III. SAUL REPENTS - AGAIN - (26:21-25)

"I have sinned." Saul recognizes the offense, his problem is whom he has offended. (1 Sam. 15:24; 24:17). Saul is willing to admit his sin to the man he has wronged, David, but Saul fails to fall on his face before the Lord. Notice the important difference contrasting (Psa. 51:4) with Saul's confession, David says, "Against thee, thee only, have I sinned." See also (2 Sam. 12:9; Gen. 39:9; 20:6). Saul repents and confesses his sin, but he never gets it right with God! ... worldly repentance, (2 Cor. 7:10). To be genuinely repentant, one will produce the fruits of repentance, (2 Cor. 7:11)!

Saul prophesies (vs. 25) that David will do great things (he does), and "shalt still prevail," he does, (2 Sam. 2ff).



David has once again experienced victory. Saul has acknowledged his foolishness, and at least temporarily, David is free from the wrath of Saul. However, as is characteristic with many biblical characters, David finds himself defeated, distressed, depressed and backslidden. In spite of his God-ordained anointing, David says in his heart (vs. 1), "I shall now perish one day by the hand of Saul." What follows is a picture of a backslidden Christian. (For further revelation consult Elijah, (1 Ki. 19: 3-5; Jonah 4:1ff.) David takes his safety into his own hands as he sojourns in the land of the Philistines, "I shall escape out of his hands." (vs. 1). What follows is not one of the highlights of David's life.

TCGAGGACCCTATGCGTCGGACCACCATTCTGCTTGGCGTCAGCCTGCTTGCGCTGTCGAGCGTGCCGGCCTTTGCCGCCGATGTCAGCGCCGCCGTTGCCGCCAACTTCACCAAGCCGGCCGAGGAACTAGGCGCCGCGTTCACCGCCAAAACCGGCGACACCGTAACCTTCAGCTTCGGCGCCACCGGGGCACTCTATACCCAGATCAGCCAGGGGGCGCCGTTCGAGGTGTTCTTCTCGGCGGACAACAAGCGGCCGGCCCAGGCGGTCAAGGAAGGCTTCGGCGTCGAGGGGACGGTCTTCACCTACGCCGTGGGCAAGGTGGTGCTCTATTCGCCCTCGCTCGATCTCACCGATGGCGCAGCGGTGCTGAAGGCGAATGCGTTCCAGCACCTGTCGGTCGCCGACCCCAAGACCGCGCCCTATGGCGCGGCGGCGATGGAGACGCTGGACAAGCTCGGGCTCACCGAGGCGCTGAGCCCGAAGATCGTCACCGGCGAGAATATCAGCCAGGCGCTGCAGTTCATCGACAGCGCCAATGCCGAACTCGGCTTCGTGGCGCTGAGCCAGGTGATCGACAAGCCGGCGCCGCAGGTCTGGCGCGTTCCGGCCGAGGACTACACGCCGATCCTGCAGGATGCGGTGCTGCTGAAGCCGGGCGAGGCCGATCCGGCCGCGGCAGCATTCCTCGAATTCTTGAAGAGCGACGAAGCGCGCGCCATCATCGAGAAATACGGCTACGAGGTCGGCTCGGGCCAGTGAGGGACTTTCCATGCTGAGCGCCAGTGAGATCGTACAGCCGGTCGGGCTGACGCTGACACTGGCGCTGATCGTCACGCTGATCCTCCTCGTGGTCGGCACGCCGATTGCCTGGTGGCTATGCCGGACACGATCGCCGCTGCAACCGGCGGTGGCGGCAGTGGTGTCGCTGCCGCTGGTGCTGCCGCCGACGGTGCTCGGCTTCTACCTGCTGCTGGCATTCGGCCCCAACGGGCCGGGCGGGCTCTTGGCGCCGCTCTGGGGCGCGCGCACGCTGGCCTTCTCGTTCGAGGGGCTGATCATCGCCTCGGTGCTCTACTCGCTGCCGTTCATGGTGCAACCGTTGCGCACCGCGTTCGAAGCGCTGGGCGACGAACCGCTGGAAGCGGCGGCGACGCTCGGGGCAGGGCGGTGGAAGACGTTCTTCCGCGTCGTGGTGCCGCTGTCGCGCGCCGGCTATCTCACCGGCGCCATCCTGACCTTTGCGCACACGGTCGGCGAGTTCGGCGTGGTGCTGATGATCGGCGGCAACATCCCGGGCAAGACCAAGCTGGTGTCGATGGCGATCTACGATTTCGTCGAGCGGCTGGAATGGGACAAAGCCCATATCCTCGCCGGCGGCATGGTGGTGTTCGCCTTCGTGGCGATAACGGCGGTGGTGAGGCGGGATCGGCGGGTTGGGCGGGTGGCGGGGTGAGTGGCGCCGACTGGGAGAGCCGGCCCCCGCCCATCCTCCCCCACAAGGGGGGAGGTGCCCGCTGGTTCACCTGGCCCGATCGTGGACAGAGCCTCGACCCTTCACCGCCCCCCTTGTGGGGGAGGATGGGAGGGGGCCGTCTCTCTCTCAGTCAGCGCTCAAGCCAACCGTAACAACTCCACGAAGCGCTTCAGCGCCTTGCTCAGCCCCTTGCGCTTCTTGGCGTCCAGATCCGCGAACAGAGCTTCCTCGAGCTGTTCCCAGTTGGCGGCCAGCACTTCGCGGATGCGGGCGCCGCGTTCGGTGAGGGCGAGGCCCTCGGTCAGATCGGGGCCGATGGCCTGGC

David knows where to go when he is fearful and afraid, (1 Sam. 21:10-15). This is not the first appearance of King Achish; the circumstances of David and Achish's first meeting were strikingly similar. Gath, of course, is the home of the giant Goliath (1 Sam. 17:4). Saul takes David off the "hit list" figuring that Goliath's brothers would finish the job.

David seeks refuge from Achish, and promises to 'peacefully coexist'. David does not want another king to become jealous of him, it's not worth the trouble! (vs. 5). Achish gives David Ziklag (Josh. 15:31; 1 Chron. 12:1), and David gets lost in the countryside for 16 months



David has not lost the vision, or forgotten the original command to occupy the land of Canaan. To rid the land of Israel's enemies (at this point as an unofficial representative), David attacks the Gezrites (Josh. 10:33), the Geshurites (Josh. 13:2), and the Amalekites (1 Sam. 15:2,3; Ex. 17:8,14,16; Deut. 25:17-19).

David is using the Philistine's town of Ziklag as an outpost for the purpose of effecting commando raids on the Gentile populace' Achish asks, "Where have you been?" David Ties and says, "We've been attacking the house of Judah, the Jerahmeelites and the Kenites," (1 Chron. 2:9,25,55; Judg. 1:16), all Jews, or allies and associates of same! David is out killing other Philistines, and claiming he's a Philistine ally, by doing his part to rid the land of the Jews. David leaves no survivors; Achish buys it hook, line and sinker. See chapter (29:1-5)! "Achish believed David ... he shall be my servant forever" (vs. 12).